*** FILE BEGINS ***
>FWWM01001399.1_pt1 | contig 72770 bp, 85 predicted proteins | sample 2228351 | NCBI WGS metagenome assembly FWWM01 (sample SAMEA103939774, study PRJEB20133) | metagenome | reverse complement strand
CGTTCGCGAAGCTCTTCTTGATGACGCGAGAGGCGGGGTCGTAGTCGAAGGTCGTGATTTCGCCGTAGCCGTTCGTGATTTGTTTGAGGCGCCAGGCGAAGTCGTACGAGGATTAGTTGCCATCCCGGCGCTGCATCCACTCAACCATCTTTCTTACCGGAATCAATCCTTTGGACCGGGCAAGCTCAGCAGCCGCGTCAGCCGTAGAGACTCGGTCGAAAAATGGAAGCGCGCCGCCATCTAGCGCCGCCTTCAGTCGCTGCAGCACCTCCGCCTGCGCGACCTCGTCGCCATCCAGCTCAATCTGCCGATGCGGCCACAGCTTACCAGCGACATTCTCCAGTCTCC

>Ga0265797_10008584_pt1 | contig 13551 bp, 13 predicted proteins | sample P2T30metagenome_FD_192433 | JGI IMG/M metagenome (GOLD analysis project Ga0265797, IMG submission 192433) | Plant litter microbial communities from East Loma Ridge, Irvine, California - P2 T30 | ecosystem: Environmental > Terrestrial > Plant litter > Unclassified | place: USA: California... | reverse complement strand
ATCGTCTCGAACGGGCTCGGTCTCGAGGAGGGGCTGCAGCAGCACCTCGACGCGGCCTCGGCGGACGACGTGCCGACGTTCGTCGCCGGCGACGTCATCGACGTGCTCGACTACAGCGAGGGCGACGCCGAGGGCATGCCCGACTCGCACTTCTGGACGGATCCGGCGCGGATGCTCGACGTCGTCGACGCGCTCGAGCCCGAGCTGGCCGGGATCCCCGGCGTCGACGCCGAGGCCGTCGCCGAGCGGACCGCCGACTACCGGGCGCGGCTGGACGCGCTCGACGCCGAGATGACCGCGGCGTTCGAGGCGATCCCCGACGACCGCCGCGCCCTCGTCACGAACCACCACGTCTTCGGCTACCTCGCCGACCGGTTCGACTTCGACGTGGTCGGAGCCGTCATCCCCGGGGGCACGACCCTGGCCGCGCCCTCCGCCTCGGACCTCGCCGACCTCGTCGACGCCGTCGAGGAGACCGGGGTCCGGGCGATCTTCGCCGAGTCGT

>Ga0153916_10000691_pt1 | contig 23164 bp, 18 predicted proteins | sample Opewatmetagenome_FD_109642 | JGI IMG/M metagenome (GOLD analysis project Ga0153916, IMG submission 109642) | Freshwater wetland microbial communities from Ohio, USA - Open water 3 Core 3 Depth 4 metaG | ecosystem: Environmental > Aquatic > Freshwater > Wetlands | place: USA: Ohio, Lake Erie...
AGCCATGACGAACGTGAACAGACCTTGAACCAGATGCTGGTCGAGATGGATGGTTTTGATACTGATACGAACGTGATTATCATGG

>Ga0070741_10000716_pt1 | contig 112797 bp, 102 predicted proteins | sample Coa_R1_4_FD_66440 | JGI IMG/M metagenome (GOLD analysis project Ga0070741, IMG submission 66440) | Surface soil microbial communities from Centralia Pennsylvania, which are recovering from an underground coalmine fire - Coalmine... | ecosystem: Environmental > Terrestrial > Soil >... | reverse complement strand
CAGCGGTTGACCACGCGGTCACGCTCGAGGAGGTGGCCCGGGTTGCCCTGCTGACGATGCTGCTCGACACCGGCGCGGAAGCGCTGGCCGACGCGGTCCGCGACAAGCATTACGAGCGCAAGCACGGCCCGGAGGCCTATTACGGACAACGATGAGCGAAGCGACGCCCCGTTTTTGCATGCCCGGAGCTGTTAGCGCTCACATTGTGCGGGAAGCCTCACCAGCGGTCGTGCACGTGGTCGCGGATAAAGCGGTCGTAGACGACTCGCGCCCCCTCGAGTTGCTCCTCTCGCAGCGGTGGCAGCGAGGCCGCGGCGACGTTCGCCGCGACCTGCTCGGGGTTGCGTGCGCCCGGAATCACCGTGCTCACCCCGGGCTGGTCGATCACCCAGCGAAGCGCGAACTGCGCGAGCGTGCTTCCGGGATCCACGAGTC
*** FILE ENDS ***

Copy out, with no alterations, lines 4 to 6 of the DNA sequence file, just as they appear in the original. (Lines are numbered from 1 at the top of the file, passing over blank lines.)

ATCGTCTCGAACGGGCTCGGTCTCGAGGAGGGGCTGCAGCAGCACCTCGACGCGGCCTCGGCGGACGACGTGCCGACGTTCGTCGCCGGCGACGTCATCGACGTGCTCGACTACAGCGAGGGCGACGCCGAGGGCATGCCCGACTCGCACTTCTGGACGGATCCGGCGCGGATGCTCGACGTCGTCGACGCGCTCGAGCCCGAGCTGGCCGGGATCCCCGGCGTCGACGCCGAGGCCGTCGCCGAGCGGACCGCCGACTACCGGGCGCGGCTGGACGCGCTCGACGCCGAGATGACCGCGGCGTTCGAGGCGATCCCCGACGACCGCCGCGCCCTCGTCACGAACCACCACGTCTTCGGCTACCTCGCCGACCGGTTCGACTTCGACGTGGTCGGAGCCGTCATCCCCGGGGGCACGACCCTGGCCGCGCCCTCCGCCTCGGACCTCGCCGACCTCGTCGACGCCGTCGAGGAGACCGGGGTCCGGGCGATCTTCGCCGAGTCGT

>Ga0153916_10000691_pt1 | contig 23164 bp, 18 predicted proteins | sample Opewatmetagenome_FD_109642 | JGI IMG/M metagenome (GOLD analysis project Ga0153916, IMG submission 109642) | Freshwater wetland microbial communities from Ohio, USA - Open water 3 Core 3 Depth 4 metaG | ecosystem: Environmental > Aquatic > Freshwater > Wetlands | place: USA: Ohio, Lake Erie...
AGCCATGACGAACGTGAACAGACCTTGAACCAGATGCTGGTCGAGATGGATGGTTTTGATACTGATACGAACGTGATTATCATGG